Around 300 B.C., the Greek dramatist Menander wrote something that, roughly translated, reads, “Marriage, to tell the truth, is an evil, but it is a necessary evil.”

That probably explains why gay men and lesbians are so eager to engage in the practice. Having been forced by federal, state and local governments to suffer under onerous mandates such as paying taxes, wearing seatbelts, not smoking on public beaches, and deciding whether to support Democratic incumbent Mike Michaud or Republican challenger Kevin Raye for Maine’s 2nd Congressional District seat in 2012, the homosexual population of Maine feels it has paid its dues and should now be forced by law to bear the burden of matrimony.

Also, getting married would lower their taxes, supply someone to remind them to buckle up and give them a companion to blame for that smoldering butt on the beach. Unfortunately, it won’t help much in sorting out the dreadful choice between Michaud and Raye.

As a matter of fairness, it seems reasonable to extend the opportunity for wedded bliss to same-sex couples, if only to demonstrate that we demand they share in the agony. If most Mainers thought about it in this way — even the ones who don’t like gays — they’d support the new effort to put a marriage equality measure on the ballot next year.

“We have to change hearts and minds,” Betsey Smith, executive director of Equality Maine proclaimed at the campaign kickoff in Lewiston last month. She didn’t mention the necessary-evil thing, but it might have been implied.

Smith should be more upfront about Menander’s insight. A lot of people who voted against same-sex marriage in 2009, when a state law allowing the practice was repealed by a People’s Veto, claimed publicly they had nothing against homosexuals. They just didn’t want them marrying — or  adopting, teaching, kissing in public or suing anyone who discriminated against them. They were OK with them paying taxes and wearing seatbelts, mixed on the smoking ban on public beaches and as confused as the rest of us about the Michaud-Raye dilemma.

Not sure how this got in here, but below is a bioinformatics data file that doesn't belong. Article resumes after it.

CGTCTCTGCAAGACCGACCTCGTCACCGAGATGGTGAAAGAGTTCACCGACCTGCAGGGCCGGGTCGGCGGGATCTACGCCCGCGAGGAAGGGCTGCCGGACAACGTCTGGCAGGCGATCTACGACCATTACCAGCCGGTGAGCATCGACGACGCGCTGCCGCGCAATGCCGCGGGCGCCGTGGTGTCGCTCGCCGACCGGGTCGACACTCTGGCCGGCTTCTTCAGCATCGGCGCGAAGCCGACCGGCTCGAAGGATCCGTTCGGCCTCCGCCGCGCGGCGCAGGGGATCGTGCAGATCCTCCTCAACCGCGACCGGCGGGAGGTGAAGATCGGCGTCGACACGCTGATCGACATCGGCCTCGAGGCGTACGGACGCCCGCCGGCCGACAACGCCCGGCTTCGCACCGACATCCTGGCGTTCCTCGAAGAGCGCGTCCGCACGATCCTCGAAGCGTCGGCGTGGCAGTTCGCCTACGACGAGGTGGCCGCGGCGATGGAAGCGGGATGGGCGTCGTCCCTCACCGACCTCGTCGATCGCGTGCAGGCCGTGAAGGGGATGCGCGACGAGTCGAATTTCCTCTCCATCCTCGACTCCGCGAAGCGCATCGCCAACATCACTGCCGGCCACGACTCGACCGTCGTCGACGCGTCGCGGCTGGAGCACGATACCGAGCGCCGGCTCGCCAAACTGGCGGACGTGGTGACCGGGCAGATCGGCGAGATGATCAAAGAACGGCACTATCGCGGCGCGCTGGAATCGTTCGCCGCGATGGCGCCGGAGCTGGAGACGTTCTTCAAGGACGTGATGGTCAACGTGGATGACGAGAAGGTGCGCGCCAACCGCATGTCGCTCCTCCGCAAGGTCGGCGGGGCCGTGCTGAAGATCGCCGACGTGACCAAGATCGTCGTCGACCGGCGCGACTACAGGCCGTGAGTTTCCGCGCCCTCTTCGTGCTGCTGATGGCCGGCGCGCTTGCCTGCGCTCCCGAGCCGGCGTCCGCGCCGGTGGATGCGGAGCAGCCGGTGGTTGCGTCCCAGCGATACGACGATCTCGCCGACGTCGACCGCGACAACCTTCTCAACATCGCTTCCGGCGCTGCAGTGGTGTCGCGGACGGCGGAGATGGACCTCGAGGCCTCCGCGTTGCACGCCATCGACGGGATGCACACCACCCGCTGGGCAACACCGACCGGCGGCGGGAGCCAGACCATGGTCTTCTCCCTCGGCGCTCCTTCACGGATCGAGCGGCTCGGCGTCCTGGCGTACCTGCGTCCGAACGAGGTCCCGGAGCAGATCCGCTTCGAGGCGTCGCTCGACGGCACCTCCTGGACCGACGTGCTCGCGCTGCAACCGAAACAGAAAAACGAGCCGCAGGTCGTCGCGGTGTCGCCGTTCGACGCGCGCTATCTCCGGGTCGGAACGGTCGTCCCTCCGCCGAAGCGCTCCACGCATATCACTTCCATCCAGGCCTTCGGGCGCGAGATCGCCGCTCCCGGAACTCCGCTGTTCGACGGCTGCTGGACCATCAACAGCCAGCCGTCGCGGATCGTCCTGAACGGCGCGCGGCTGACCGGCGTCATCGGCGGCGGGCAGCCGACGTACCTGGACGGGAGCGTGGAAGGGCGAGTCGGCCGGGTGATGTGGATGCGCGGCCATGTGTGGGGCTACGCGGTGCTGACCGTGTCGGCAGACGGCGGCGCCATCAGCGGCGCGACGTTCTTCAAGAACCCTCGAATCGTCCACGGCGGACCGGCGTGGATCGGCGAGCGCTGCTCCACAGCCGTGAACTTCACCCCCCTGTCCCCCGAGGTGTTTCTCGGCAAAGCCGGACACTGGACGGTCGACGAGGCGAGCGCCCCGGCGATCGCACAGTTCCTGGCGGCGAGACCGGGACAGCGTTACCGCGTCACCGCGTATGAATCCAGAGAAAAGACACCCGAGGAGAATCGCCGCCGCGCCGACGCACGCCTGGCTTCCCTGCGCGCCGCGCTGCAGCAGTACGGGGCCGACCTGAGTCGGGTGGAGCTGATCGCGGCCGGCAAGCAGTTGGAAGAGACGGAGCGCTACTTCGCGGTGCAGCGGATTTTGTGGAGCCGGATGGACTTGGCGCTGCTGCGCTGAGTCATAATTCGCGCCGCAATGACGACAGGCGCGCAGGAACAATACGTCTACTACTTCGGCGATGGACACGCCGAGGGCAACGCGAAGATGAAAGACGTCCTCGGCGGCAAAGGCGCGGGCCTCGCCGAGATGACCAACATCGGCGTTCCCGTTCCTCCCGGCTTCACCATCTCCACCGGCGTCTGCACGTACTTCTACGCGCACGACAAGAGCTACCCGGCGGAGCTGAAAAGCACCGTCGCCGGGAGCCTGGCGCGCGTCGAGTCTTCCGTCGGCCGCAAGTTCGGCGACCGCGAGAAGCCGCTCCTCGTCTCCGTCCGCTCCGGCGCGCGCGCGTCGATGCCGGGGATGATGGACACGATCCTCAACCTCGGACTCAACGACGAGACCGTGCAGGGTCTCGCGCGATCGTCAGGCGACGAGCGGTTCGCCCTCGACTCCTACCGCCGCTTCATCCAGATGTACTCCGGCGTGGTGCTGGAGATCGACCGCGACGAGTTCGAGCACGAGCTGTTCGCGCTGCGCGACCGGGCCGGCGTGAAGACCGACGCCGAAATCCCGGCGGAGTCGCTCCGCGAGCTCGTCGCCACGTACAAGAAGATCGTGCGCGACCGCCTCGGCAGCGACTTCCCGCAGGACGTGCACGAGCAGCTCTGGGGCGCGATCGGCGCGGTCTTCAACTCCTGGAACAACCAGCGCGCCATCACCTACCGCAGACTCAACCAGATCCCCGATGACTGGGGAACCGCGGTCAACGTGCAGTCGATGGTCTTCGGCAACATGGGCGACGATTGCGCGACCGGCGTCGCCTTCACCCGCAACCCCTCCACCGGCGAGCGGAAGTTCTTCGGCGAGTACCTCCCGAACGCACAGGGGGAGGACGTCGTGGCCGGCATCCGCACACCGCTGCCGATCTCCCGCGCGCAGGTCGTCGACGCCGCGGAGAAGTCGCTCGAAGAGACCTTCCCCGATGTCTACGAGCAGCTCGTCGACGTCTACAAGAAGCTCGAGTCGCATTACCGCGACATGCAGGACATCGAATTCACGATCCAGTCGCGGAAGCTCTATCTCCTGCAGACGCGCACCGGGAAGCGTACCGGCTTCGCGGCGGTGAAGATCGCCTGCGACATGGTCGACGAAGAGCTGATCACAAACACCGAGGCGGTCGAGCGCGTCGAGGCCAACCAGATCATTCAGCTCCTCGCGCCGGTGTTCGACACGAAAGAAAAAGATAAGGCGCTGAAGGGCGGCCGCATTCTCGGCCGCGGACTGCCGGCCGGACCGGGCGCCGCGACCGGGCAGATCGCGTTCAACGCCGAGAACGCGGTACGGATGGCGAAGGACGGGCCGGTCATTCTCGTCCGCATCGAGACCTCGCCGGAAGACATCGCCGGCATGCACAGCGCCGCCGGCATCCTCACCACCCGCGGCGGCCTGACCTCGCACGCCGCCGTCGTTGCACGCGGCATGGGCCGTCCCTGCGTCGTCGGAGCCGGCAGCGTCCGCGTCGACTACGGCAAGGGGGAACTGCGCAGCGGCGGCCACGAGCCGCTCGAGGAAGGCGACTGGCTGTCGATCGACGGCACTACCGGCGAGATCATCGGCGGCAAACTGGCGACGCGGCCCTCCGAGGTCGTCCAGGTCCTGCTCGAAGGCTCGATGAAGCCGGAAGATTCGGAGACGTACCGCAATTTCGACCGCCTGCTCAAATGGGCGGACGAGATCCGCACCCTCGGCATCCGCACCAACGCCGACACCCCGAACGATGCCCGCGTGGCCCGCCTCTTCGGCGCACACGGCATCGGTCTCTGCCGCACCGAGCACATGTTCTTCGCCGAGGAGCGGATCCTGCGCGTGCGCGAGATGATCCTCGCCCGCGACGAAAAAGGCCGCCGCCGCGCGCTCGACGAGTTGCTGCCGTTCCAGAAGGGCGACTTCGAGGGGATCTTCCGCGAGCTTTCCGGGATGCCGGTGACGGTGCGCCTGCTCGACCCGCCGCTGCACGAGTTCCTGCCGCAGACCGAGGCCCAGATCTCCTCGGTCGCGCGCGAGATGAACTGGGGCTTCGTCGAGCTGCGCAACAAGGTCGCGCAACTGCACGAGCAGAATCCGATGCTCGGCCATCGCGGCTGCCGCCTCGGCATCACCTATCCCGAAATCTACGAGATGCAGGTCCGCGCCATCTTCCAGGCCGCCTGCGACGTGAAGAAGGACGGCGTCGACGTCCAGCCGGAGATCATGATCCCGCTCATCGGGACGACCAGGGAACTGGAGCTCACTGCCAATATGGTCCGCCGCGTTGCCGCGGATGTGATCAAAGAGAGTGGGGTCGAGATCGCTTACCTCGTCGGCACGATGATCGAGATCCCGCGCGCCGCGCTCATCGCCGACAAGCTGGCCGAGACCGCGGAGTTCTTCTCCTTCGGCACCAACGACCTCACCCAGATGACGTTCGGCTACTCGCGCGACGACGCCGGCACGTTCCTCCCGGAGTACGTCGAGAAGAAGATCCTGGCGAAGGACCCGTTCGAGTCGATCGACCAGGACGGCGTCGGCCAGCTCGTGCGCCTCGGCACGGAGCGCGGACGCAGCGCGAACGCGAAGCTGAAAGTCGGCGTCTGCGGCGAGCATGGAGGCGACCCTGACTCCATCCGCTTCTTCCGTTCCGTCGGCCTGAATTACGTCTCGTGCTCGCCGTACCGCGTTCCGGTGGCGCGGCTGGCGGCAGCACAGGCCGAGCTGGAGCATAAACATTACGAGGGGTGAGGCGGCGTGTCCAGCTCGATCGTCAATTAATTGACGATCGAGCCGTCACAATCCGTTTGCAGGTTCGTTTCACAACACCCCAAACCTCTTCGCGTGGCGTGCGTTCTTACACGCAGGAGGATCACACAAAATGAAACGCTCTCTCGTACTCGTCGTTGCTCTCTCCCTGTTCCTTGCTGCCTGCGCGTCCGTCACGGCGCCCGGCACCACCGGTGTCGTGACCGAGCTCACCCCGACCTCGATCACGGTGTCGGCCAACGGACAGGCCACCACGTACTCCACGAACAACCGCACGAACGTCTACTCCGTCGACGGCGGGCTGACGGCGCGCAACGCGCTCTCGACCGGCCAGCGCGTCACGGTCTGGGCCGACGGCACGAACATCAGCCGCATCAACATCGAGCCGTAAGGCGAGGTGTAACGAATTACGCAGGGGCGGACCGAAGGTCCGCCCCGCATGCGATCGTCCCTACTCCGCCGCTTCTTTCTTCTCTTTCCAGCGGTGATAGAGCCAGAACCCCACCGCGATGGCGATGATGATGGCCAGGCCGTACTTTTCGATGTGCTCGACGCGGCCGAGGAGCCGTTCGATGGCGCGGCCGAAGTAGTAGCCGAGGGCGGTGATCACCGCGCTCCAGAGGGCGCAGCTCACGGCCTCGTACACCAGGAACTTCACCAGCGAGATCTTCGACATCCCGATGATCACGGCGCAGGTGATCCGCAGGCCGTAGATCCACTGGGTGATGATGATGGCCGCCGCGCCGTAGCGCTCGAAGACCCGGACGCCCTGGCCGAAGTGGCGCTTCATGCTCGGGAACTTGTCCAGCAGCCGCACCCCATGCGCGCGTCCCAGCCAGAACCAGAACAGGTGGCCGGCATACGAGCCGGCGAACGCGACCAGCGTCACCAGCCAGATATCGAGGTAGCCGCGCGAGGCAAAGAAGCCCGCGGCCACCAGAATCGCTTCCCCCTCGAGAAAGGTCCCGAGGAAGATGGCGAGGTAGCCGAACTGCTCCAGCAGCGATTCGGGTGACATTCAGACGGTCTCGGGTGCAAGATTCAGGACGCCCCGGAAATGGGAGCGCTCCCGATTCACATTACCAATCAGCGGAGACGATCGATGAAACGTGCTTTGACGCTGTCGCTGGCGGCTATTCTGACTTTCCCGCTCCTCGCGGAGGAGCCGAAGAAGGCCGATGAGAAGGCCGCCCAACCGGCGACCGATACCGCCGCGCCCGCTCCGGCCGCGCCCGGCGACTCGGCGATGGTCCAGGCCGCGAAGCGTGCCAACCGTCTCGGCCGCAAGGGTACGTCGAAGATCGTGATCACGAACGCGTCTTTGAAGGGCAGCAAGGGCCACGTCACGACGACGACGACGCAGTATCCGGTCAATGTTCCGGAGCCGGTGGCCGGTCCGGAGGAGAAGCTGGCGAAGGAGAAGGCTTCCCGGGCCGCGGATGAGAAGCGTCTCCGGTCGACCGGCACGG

The point is: They don’t like gays.

Therefore, they ought to be all on board with any effort to persecute them by allowing same-sexers to be legally bound to smothering, jealous, unreasonable and argumentative spouses, who have made no effort to keep up their appearance and haven’t cooked a meal or cleaned the house since the wedding day.

You’d think promoting same-sex marriage would be at the top of the homophobes’ agenda.

The law they’d oppose would be same-sex divorce.

According to recent polls, about 53 percent of Maine voters support weighing down gays and lesbians with the ol’ ball and chain, while just 47 percent are against the idea. Organizers of the referendum drive seem buoyed by those figures, apparently having forgotten that surveys before the ’09 vote showed a similar margin of victory. On election day, the numbers flipped, and the marriage-rights law went down to defeat by about 33,000 votes out of more than 568,000 cast.

To make sure that doesn’t happen again, Equality Maine has pledged to change the minds of 15,000 opponents. (That figure seems to be a little off, possibly because we don’t require gay people to take an extra year of high school math the way we do straights.)

Anyway, I’ve got the perfect subject for their first conversion:

Gov. Paul LePage.

Deep in his heart and mind, LePage favors marriage equality. He stated that clearly during an interview with the Pine Tree Politics website early in last year’s campaign.

“I don’t believe the state should be in the marriage business,” LePage said, later adding, “If you want to have a marriage, we’ll leave that up to the churches. So, I go one step further than many because I say if you’re going to get married by the state, it’s a civil union, period. Whether you’re a homosexual, lesbian, heterosexual. Everybody. That way everybody gets the same legal standing.”

LePage indicated that religious denominations should decide for themselves whether to sanction same-sex unions as marriages, which seems to indicate gays and lesbians could wed in some churches.

As usual, LePage’s staff had to later explain that their candidate didn’t know what he was talking about. In subsequent interviews, LePage dodged the issue by saying things like, “government should not be involved in redefining marriage,” which had the advantage of being both consistent with his previous opinion and wildly misleading.

It’s time for the governor to come out of the closet, so to speak, and admit he’s for equality, whether at the justice of the peace’s office or the altar. LePage needs to overcome mere politics and say what he believes. But given his conservative base, that shift is likely to provoke some blowback.

LePage should calm the rabid right-wingers by explaining that it’s not a special right he favors, it’s a necessary evil.

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